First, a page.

In theory, an unknown will "know" how to play pre-flop. This means that if he plays 20% of his hands, he'll play the top 20% only.
But one does not have to look very long at that statement to know that it is wrong, very, very wrong. For a couple of reasons:
a) It doesn't take positiuon into consideration. A player in a ring game can have a very high preflop raise % on the button and be nitty as hell UTG. This means that his hand range needs to be adjusted to position. While JTs is a perfectly fine hand to raise with in the CO in 6-max when everybody has folded, I don't know of many players that will do that UTG+1 for example. And if they do, take note and broaden their range.
b) Most poker tracker stats against a player are from a way too small sample to accurately put a player on a range of hands. You can gain a lot of very useful info (meta-game concerns such as overall blind play, if they limp often, if they check or bet postflop most of the time, etc.). This means that you have to take notes about certain behaviours and not only rely on the numbers. If you see a player open with JTs UTG+1 as was stated above, take note and adjust your play accordingly.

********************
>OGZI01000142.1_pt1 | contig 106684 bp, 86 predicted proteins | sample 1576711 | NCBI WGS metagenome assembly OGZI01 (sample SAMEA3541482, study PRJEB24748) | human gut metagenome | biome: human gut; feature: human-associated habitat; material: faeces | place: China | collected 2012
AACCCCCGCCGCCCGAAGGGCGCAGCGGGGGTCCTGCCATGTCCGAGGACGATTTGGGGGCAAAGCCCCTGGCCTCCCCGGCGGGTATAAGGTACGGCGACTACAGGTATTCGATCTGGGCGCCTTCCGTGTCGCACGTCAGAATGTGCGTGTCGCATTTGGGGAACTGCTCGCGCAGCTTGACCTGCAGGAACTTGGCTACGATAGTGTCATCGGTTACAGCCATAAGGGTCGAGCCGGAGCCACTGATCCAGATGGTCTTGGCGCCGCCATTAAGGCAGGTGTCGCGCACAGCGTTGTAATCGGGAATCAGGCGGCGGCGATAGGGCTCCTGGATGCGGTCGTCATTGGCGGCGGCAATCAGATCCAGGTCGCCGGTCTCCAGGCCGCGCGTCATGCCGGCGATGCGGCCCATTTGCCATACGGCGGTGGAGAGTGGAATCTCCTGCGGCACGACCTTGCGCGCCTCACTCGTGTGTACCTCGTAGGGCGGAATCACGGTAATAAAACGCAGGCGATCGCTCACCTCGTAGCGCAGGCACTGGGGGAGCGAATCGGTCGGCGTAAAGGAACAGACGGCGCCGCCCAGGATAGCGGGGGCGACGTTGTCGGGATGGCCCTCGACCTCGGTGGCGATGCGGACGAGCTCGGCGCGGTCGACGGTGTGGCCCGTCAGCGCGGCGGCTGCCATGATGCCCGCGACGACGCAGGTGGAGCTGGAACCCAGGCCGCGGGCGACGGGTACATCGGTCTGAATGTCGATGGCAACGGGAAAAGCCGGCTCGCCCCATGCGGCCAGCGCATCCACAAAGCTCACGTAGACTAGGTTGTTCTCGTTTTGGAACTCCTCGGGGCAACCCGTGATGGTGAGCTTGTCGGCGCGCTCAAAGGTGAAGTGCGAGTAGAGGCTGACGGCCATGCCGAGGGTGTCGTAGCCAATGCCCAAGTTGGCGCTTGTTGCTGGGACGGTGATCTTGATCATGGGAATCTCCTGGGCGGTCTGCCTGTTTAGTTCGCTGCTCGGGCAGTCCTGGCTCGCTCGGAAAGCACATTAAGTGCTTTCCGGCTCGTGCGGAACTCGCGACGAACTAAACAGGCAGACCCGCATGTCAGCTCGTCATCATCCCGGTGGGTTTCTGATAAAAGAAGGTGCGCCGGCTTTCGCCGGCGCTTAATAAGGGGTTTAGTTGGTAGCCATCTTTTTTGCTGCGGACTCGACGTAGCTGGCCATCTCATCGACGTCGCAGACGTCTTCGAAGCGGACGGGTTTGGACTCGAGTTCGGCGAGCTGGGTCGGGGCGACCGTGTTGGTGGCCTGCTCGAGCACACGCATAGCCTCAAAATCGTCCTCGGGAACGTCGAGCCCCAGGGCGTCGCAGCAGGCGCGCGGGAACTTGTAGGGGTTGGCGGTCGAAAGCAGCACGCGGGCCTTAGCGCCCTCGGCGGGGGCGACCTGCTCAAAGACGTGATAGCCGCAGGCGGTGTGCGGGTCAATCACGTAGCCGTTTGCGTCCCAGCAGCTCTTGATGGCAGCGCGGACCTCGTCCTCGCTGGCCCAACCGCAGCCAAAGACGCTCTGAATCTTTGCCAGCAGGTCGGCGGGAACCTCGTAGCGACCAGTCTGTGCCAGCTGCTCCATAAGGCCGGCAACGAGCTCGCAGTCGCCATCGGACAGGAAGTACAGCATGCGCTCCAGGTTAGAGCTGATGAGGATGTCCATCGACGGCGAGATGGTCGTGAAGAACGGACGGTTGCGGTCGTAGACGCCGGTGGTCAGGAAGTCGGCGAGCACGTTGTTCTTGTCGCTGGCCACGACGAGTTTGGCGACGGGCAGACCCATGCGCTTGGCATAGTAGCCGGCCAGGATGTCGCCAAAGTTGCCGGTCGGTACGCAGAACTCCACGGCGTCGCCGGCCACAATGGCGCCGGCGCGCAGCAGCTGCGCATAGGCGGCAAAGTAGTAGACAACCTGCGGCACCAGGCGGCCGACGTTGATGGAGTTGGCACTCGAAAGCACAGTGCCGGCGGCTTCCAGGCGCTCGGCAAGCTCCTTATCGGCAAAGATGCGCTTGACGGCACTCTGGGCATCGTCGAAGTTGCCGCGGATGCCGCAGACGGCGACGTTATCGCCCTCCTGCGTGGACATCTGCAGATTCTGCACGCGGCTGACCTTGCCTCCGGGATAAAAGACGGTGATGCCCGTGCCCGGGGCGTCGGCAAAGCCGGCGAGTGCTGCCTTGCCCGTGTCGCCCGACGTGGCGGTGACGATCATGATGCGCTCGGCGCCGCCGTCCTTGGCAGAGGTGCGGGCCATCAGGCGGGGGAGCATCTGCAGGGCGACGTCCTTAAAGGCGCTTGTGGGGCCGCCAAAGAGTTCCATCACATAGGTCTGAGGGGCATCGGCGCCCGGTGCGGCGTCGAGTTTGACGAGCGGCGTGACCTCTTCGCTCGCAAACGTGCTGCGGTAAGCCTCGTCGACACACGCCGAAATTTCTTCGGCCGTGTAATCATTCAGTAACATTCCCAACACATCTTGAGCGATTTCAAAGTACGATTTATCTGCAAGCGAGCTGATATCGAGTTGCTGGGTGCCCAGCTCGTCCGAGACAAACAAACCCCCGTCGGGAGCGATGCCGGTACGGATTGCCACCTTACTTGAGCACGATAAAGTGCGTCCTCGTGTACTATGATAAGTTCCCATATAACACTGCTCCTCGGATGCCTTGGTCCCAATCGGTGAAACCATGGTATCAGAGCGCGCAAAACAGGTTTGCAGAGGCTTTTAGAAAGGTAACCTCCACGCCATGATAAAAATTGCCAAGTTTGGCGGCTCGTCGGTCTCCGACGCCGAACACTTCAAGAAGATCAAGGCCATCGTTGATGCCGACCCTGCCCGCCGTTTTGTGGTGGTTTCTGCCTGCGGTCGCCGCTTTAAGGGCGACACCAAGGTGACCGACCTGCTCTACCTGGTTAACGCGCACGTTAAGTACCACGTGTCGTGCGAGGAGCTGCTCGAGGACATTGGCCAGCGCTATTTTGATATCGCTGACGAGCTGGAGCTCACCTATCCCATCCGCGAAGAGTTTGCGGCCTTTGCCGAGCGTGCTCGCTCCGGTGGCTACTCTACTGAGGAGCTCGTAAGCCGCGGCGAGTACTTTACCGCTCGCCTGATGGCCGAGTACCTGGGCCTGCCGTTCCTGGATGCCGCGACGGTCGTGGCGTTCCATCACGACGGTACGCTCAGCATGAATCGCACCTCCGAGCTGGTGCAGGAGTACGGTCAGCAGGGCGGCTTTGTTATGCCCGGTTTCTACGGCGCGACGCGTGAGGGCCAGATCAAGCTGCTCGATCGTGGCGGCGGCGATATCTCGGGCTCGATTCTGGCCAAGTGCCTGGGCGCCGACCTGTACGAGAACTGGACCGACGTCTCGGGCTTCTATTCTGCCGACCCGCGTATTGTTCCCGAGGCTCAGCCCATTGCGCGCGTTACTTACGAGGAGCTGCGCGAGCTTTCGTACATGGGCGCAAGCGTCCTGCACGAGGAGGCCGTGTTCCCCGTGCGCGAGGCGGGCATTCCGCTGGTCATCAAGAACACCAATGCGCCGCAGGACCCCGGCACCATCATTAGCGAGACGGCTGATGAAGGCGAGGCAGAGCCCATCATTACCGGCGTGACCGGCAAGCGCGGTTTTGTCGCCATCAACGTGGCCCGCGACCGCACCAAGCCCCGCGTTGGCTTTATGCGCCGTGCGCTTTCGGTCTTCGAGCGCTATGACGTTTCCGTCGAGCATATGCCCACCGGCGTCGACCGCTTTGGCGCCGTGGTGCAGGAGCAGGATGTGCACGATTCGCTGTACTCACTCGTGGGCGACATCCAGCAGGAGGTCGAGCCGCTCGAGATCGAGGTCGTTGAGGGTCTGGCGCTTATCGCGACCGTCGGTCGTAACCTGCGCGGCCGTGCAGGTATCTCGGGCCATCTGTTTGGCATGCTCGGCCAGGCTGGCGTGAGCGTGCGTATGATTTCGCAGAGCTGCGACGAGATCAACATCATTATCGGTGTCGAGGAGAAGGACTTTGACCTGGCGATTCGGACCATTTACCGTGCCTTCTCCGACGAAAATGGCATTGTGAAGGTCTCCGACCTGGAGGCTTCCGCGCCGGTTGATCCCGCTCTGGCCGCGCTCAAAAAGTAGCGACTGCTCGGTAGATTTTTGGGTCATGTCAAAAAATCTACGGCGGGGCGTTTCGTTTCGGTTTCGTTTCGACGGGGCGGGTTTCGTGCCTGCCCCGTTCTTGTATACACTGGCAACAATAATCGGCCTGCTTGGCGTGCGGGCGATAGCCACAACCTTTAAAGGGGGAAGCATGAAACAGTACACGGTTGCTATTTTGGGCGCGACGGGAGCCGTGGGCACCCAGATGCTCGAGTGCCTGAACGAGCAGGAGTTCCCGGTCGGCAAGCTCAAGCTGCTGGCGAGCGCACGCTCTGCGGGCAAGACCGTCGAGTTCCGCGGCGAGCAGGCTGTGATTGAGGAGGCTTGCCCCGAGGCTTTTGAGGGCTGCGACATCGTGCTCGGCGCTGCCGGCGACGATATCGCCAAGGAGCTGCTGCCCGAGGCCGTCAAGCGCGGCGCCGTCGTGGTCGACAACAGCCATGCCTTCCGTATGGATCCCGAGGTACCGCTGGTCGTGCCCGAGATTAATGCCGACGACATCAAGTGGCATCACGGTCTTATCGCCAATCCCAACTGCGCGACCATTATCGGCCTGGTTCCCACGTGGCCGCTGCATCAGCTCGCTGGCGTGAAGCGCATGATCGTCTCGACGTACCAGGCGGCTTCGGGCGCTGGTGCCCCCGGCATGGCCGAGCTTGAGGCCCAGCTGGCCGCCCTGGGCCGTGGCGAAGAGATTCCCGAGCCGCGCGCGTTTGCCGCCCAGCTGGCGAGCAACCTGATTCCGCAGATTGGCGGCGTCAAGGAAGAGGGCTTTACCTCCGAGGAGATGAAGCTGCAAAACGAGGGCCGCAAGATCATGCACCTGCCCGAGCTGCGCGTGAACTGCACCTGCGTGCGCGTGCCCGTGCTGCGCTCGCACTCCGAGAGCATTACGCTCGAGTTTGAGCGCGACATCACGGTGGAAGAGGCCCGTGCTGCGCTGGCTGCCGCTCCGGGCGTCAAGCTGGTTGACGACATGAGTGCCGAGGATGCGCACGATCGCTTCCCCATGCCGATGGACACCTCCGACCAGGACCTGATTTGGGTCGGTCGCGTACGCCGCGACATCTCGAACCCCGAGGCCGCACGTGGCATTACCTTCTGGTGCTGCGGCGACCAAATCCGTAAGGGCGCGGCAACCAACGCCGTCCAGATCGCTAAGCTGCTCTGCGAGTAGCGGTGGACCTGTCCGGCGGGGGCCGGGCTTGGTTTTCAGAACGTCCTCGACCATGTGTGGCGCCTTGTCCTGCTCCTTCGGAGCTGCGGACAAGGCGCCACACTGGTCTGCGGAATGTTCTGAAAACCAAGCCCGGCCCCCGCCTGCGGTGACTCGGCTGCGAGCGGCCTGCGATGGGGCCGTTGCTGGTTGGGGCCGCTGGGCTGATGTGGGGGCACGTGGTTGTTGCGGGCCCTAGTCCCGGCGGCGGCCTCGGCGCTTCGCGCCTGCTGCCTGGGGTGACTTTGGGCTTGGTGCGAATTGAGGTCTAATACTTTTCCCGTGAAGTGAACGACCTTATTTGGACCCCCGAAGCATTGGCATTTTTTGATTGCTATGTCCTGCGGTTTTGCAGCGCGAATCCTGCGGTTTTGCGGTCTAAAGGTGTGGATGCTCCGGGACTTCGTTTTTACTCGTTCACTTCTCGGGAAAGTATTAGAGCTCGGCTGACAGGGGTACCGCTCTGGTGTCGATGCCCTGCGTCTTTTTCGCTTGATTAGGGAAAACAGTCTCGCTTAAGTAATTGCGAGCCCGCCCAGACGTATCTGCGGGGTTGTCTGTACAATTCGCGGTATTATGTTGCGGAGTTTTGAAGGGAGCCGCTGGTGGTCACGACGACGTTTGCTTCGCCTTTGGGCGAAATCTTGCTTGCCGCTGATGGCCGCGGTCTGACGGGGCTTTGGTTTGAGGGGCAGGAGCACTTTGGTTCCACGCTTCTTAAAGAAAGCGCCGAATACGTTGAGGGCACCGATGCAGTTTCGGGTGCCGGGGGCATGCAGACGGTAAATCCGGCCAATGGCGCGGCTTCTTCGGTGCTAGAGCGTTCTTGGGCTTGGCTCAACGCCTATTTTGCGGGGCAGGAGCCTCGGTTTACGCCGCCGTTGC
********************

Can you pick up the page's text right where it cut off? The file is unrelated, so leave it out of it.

c) Pre-flop agression might be targeted more towards certain players than others. Let's say the guy is in position 5 and has two very lucrative fishes to his right. Both flat preflop. If he wants to get involved, most of the time, he'll isolate (unless he was "bought-in by the pot odds
) to avoid hemorraging money postlfop if he doesn't hit and still wants to clean the fish if the sharks to his left get in the dance.
So what I'm saying is basically: reads, reads, reads. Stats are good for overall behaviour, but when it comes to specific hand ranges or specific hands, take notes after you observe how they play (will slowplay AA, will try to isolate with a reraise with AKs, etc). Then, once you are on the flop and beyond, you weight all the options compared to previous actions and make the most sensible decision mathwise (usually).